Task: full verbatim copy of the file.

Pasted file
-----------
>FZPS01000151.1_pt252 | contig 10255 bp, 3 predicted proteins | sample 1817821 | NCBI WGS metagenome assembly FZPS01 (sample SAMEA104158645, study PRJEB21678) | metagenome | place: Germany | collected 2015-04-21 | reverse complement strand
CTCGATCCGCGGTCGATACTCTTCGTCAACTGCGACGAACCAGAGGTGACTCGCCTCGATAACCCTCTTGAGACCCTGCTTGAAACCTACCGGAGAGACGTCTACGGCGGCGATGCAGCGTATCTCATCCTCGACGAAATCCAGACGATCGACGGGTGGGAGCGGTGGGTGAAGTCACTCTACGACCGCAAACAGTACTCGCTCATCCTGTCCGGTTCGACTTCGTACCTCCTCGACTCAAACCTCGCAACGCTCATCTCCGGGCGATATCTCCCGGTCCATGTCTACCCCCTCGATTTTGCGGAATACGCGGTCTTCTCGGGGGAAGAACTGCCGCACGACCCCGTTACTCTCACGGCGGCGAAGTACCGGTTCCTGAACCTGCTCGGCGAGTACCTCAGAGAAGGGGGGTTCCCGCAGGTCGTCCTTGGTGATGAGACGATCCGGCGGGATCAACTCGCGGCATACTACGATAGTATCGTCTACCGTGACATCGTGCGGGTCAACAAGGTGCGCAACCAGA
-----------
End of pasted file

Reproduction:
>FZPS01000151.1_pt252 | contig 10255 bp, 3 predicted proteins | sample 1817821 | NCBI WGS metagenome assembly FZPS01 (sample SAMEA104158645, study PRJEB21678) | metagenome | place: Germany | collected 2015-04-21 | reverse complement strand
CTCGATCCGCGGTCGATACTCTTCGTCAACTGCGACGAACCAGAGGTGACTCGCCTCGATAACCCTCTTGAGACCCTGCTTGAAACCTACCGGAGAGACGTCTACGGCGGCGATGCAGCGTATCTCATCCTCGACGAAATCCAGACGATCGACGGGTGGGAGCGGTGGGTGAAGTCACTCTACGACCGCAAACAGTACTCGCTCATCCTGTCCGGTTCGACTTCGTACCTCCTCGACTCAAACCTCGCAACGCTCATCTCCGGGCGATATCTCCCGGTCCATGTCTACCCCCTCGATTTTGCGGAATACGCGGTCTTCTCGGGGGAAGAACTGCCGCACGACCCCGTTACTCTCACGGCGGCGAAGTACCGGTTCCTGAACCTGCTCGGCGAGTACCTCAGAGAAGGGGGGTTCCCGCAGGTCGTCCTTGGTGATGAGACGATCCGGCGGGATCAACTCGCGGCATACTACGATAGTATCGTCTACCGTGACATCGTGCGGGTCAACAAGGTGCGCAACCAGA